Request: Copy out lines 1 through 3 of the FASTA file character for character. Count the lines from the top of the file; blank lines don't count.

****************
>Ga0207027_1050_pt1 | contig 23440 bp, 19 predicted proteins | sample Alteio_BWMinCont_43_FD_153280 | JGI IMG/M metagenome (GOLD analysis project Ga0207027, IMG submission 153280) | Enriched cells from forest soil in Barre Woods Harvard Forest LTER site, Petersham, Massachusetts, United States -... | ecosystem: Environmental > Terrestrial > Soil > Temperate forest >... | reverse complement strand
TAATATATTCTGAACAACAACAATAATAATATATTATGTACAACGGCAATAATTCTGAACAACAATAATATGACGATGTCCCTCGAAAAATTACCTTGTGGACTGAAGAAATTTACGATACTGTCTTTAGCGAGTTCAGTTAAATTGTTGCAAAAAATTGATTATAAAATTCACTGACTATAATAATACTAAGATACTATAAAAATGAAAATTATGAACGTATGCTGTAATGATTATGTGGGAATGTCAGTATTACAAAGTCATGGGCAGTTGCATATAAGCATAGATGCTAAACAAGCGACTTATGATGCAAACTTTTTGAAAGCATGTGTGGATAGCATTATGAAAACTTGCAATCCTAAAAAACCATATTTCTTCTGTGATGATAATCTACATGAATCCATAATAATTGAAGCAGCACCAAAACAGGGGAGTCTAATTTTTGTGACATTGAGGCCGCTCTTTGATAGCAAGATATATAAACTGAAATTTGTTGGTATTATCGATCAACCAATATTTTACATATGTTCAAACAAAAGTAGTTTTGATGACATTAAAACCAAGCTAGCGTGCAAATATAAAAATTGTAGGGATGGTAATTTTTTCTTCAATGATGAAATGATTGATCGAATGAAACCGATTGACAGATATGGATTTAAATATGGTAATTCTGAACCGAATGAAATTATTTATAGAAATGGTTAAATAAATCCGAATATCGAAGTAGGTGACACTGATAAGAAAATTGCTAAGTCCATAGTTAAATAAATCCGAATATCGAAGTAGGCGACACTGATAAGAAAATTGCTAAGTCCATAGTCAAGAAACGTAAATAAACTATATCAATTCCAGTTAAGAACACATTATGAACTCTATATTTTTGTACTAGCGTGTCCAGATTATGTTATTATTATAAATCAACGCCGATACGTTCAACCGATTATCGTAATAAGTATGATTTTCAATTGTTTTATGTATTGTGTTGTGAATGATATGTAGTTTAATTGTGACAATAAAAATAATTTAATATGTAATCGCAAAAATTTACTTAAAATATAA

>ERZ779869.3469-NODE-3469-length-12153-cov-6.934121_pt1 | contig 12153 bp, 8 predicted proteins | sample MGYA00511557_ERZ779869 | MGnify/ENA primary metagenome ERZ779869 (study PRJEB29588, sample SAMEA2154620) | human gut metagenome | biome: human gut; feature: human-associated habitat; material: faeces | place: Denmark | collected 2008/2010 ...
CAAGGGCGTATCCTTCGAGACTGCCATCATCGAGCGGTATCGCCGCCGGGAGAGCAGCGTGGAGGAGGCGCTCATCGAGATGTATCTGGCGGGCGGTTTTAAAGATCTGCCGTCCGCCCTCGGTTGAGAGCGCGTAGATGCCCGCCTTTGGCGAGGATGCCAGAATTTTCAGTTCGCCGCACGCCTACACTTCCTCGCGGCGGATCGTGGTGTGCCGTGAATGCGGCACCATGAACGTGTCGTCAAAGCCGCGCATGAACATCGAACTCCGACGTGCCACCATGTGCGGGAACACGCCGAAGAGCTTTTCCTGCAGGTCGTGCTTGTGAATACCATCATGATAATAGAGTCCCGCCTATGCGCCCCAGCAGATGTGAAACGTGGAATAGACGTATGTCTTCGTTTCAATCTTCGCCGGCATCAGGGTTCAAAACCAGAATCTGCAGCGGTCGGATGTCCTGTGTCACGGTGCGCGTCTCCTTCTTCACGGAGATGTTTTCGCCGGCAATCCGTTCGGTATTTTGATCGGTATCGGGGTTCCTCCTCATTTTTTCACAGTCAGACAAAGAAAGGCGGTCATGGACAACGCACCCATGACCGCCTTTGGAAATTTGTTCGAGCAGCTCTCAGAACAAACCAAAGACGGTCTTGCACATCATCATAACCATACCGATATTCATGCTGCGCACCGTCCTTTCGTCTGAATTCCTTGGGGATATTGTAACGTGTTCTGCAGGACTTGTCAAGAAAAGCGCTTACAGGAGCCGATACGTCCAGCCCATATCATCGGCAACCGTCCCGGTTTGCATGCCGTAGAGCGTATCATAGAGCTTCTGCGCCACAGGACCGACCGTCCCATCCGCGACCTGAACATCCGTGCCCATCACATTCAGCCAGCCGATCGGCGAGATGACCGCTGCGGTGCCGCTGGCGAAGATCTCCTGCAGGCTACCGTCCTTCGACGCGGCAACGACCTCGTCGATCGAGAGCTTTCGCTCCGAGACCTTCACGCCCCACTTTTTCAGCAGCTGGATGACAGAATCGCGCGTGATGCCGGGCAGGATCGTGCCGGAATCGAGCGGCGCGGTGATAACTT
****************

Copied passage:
>Ga0207027_1050_pt1 | contig 23440 bp, 19 predicted proteins | sample Alteio_BWMinCont_43_FD_153280 | JGI IMG/M metagenome (GOLD analysis project Ga0207027, IMG submission 153280) | Enriched cells from forest soil in Barre Woods Harvard Forest LTER site, Petersham, Massachusetts, United States -... | ecosystem: Environmental > Terrestrial > Soil > Temperate forest >... | reverse complement strand
TAATATATTCTGAACAACAACAATAATAATATATTATGTACAACGGCAATAATTCTGAACAACAATAATATGACGATGTCCCTCGAAAAATTACCTTGTGGACTGAAGAAATTTACGATACTGTCTTTAGCGAGTTCAGTTAAATTGTTGCAAAAAATTGATTATAAAATTCACTGACTATAATAATACTAAGATACTATAAAAATGAAAATTATGAACGTATGCTGTAATGATTATGTGGGAATGTCAGTATTACAAAGTCATGGGCAGTTGCATATAAGCATAGATGCTAAACAAGCGACTTATGATGCAAACTTTTTGAAAGCATGTGTGGATAGCATTATGAAAACTTGCAATCCTAAAAAACCATATTTCTTCTGTGATGATAATCTACATGAATCCATAATAATTGAAGCAGCACCAAAACAGGGGAGTCTAATTTTTGTGACATTGAGGCCGCTCTTTGATAGCAAGATATATAAACTGAAATTTGTTGGTATTATCGATCAACCAATATTTTACATATGTTCAAACAAAAGTAGTTTTGATGACATTAAAACCAAGCTAGCGTGCAAATATAAAAATTGTAGGGATGGTAATTTTTTCTTCAATGATGAAATGATTGATCGAATGAAACCGATTGACAGATATGGATTTAAATATGGTAATTCTGAACCGAATGAAATTATTTATAGAAATGGTTAAATAAATCCGAATATCGAAGTAGGTGACACTGATAAGAAAATTGCTAAGTCCATAGTTAAATAAATCCGAATATCGAAGTAGGCGACACTGATAAGAAAATTGCTAAGTCCATAGTCAAGAAACGTAAATAAACTATATCAATTCCAGTTAAGAACACATTATGAACTCTATATTTTTGTACTAGCGTGTCCAGATTATGTTATTATTATAAATCAACGCCGATACGTTCAACCGATTATCGTAATAAGTATGATTTTCAATTGTTTTATGTATTGTGTTGTGAATGATATGTAGTTTAATTGTGACAATAAAAATAATTTAATATGTAATCGCAAAAATTTACTTAAAATATAA

>ERZ779869.3469-NODE-3469-length-12153-cov-6.934121_pt1 | contig 12153 bp, 8 predicted proteins | sample MGYA00511557_ERZ779869 | MGnify/ENA primary metagenome ERZ779869 (study PRJEB29588, sample SAMEA2154620) | human gut metagenome | biome: human gut; feature: human-associated habitat; material: faeces | place: Denmark | collected 2008/2010 ...